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Coronavirus and Kids - What to Watch For

Coronavirus and Kids - What to Watch For

You’ve been hearing that kids aren’t as susceptible to COVID-19 as adults but seeing reports on the news about severe pediatric cases can make you uneasy as a parent. Instead of just worrying, let’s look at some facts.

Children of all ages can get COVID-19, but most kids who get it typically don't become as sick as adults and some might not show any symptoms at all. Some physician offices are testing children if they meet the criteria to be tested or if their physician is concerned about potential complications from it due to underlying conditions like asthma. While children may experience some of the same symptoms as adults, theirs tend to be mild and cold-like, and most recover within one to two weeks. These symptoms can include:

  • Fever
  • Runny nose
  • Cough
  • Fatigue
  • Muscle aches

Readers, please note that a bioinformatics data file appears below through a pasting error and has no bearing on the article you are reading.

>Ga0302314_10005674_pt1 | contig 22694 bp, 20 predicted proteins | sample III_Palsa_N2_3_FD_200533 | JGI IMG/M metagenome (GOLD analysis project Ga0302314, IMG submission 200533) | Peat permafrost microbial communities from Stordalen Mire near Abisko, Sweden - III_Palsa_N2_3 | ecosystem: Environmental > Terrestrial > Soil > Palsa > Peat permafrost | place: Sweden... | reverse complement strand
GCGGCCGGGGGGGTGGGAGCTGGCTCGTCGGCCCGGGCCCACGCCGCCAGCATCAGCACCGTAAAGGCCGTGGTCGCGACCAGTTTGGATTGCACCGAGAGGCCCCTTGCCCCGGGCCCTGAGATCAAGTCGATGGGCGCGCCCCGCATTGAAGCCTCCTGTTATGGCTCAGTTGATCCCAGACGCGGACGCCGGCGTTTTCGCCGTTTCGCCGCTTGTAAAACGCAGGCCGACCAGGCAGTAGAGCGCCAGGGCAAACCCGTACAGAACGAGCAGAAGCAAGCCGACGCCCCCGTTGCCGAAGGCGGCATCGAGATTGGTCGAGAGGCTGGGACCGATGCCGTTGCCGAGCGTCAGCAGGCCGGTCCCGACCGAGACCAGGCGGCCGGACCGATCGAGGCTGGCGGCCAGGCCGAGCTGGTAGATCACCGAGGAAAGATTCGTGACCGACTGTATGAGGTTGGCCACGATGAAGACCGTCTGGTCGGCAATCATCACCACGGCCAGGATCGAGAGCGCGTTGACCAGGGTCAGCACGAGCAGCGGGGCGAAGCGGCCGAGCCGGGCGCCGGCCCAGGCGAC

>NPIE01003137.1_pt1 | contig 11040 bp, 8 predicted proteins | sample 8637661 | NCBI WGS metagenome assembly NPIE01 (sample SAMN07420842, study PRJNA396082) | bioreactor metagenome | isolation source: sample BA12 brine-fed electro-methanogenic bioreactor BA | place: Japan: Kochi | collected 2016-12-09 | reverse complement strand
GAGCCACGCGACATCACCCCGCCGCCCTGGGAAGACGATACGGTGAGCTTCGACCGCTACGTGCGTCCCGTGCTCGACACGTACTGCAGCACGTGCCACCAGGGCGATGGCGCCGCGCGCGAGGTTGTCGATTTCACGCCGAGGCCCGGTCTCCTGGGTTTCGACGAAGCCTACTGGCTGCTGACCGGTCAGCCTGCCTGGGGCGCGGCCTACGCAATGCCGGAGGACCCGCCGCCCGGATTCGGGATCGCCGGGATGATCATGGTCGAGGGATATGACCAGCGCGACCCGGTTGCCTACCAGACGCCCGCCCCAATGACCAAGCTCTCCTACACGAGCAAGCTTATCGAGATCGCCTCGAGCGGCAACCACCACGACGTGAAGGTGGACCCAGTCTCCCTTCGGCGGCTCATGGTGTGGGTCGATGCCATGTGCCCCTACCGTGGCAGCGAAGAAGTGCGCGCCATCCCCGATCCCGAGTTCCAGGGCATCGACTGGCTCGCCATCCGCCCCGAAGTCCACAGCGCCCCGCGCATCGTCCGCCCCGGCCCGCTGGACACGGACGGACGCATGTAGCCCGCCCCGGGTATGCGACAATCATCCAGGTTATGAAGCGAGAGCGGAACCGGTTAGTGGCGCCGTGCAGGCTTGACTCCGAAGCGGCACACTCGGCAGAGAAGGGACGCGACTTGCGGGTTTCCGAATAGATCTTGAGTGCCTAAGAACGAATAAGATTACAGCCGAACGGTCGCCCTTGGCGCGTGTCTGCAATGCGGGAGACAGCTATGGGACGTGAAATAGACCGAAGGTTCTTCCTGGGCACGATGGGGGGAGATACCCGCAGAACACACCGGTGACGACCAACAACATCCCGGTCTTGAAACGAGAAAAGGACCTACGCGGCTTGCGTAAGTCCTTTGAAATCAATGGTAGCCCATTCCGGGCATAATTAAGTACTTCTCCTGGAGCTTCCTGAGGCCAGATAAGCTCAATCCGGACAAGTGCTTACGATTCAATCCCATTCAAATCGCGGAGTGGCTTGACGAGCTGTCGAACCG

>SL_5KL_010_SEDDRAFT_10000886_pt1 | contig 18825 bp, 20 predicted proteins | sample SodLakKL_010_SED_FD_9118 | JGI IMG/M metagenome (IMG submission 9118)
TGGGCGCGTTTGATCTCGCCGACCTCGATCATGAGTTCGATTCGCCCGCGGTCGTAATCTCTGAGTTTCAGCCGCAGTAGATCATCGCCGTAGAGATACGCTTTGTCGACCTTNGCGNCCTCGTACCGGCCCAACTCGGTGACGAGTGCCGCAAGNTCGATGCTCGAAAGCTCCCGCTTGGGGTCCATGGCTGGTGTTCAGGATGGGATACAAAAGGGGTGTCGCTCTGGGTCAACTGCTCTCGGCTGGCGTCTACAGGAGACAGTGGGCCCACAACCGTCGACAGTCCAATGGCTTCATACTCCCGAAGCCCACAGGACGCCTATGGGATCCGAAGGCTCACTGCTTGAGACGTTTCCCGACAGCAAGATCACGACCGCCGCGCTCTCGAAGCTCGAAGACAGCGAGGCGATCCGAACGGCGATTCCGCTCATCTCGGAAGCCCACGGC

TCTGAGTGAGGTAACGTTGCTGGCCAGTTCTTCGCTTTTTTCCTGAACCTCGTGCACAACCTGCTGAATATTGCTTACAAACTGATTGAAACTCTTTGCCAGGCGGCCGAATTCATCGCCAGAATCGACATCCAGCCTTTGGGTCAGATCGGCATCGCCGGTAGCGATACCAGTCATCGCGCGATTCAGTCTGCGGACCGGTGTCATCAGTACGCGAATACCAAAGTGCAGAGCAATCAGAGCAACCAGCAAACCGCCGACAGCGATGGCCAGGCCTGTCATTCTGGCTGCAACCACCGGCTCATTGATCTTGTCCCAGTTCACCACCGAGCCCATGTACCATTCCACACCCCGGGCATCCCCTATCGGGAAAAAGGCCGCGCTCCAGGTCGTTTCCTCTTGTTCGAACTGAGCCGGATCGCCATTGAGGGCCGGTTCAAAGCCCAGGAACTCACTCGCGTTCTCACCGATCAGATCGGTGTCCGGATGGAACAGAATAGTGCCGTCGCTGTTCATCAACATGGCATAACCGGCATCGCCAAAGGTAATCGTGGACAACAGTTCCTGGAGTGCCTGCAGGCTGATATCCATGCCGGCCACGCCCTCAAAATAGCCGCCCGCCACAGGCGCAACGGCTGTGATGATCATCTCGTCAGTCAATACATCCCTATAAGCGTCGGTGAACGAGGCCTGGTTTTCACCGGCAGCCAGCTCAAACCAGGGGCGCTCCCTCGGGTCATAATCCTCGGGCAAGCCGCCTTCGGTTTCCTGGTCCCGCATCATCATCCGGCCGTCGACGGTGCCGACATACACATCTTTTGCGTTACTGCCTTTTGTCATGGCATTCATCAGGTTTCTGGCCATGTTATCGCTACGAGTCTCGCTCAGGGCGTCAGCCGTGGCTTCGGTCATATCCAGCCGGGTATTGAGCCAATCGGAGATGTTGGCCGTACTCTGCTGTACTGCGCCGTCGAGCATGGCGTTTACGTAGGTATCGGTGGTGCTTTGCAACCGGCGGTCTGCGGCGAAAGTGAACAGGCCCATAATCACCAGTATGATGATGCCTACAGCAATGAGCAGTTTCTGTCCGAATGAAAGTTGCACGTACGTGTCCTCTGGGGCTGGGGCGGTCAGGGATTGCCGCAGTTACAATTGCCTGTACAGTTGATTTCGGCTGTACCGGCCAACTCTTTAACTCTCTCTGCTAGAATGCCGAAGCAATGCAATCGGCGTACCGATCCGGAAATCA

• Vomiting
  • Diarrhea

In recent weeks, doctors are also seeing children present with a set of symptoms related to COVID-19 that they are calling pediatric multisystem inflammatory syndrome. Although rare, symptoms can include:

  • Fever for more than three days
  • Severe abdominal pain
  • Vomiting
  • Diarrhea

These symptoms are mirroring more commonly known inflammatory illnesses like Kawasaki Disease and toxic shock syndrome and have been reported in many different states. This sends the body into shock or causes extreme inflammation. Shock is when the body’s organs don’t get enough blood supply, which can cause poor heart function.

Luckily though, treatment for this COVID-related syndrome seems to be working, with hospital stays lasting two to four days. If fever persists for more than two or three days, call your child’s physician. If other symptoms appear too, like a rapid heartbeat, you should consider taking your child to the emergency room.

The best thing you can do to protect your children during this time is to minimize unnecessary outings, practice social distancing when you do go out, and be sure they’re washing their hands. If your child is over 2 years old and doesn’t have any breathing issues, they can also wear a mask while in public.

Rachael KermisRachael Kermis, MD
Baton Rouge Family Medical Center

(225) 763-4900

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